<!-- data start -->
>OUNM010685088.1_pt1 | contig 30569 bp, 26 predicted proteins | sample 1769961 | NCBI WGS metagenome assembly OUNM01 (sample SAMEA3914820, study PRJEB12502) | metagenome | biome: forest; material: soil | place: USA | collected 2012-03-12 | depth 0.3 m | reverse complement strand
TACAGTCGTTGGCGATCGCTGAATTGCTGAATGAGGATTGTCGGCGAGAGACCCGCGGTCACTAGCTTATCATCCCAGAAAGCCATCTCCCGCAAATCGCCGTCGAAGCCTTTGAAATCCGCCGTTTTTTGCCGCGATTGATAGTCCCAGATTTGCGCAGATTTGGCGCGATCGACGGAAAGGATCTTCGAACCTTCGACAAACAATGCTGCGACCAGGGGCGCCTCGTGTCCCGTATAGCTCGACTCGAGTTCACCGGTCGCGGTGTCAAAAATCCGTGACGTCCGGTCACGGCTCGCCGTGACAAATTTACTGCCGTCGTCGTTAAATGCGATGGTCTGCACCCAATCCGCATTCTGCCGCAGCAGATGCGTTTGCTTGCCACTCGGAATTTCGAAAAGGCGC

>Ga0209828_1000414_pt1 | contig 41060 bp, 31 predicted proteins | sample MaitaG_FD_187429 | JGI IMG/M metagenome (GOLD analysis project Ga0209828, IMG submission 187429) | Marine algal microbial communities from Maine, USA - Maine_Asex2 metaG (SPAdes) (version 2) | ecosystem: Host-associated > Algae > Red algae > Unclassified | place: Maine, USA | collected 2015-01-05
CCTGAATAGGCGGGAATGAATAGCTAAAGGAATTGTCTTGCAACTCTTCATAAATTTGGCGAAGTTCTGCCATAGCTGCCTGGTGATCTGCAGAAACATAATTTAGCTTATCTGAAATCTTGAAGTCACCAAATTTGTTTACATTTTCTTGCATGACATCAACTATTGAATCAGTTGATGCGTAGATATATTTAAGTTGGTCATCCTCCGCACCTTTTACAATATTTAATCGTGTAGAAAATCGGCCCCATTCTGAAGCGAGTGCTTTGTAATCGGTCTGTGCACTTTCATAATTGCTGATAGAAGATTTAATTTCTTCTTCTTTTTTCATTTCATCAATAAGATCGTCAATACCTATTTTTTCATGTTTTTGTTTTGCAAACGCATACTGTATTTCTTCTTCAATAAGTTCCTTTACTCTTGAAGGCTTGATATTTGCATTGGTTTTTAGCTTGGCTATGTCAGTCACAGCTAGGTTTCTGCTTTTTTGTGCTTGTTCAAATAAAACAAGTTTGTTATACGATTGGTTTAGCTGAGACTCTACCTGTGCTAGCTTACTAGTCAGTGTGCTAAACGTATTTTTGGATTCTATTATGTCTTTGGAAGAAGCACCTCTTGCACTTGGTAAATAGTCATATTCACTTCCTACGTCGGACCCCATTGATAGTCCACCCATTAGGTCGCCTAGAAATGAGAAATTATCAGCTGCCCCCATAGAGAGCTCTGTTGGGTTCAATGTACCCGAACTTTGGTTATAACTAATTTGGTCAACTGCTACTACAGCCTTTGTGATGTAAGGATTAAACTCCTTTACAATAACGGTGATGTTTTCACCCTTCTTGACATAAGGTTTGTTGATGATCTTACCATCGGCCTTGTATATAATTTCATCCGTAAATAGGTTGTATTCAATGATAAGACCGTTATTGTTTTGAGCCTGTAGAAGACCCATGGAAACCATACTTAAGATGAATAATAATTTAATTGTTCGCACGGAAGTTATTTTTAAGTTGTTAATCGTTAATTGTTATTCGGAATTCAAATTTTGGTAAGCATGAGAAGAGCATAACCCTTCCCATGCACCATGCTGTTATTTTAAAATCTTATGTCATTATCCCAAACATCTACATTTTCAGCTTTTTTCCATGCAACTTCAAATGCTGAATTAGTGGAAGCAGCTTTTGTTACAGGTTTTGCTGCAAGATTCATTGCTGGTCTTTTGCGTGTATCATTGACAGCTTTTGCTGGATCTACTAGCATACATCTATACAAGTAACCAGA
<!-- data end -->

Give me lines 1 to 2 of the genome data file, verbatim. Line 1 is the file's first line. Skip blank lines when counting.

>OUNM010685088.1_pt1 | contig 30569 bp, 26 predicted proteins | sample 1769961 | NCBI WGS metagenome assembly OUNM01 (sample SAMEA3914820, study PRJEB12502) | metagenome | biome: forest; material: soil | place: USA | collected 2012-03-12 | depth 0.3 m | reverse complement strand
TACAGTCGTTGGCGATCGCTGAATTGCTGAATGAGGATTGTCGGCGAGAGACCCGCGGTCACTAGCTTATCATCCCAGAAAGCCATCTCCCGCAAATCGCCGTCGAAGCCTTTGAAATCCGCCGTTTTTTGCCGCGATTGATAGTCCCAGATTTGCGCAGATTTGGCGCGATCGACGGAAAGGATCTTCGAACCTTCGACAAACAATGCTGCGACCAGGGGCGCCTCGTGTCCCGTATAGCTCGACTCGAGTTCACCGGTCGCGGTGTCAAAAATCCGTGACGTCCGGTCACGGCTCGCCGTGACAAATTTACTGCCGTCGTCGTTAAATGCGATGGTCTGCACCCAATCCGCATTCTGCCGCAGCAGATGCGTTTGCTTGCCACTCGGAATTTCGAAAAGGCGC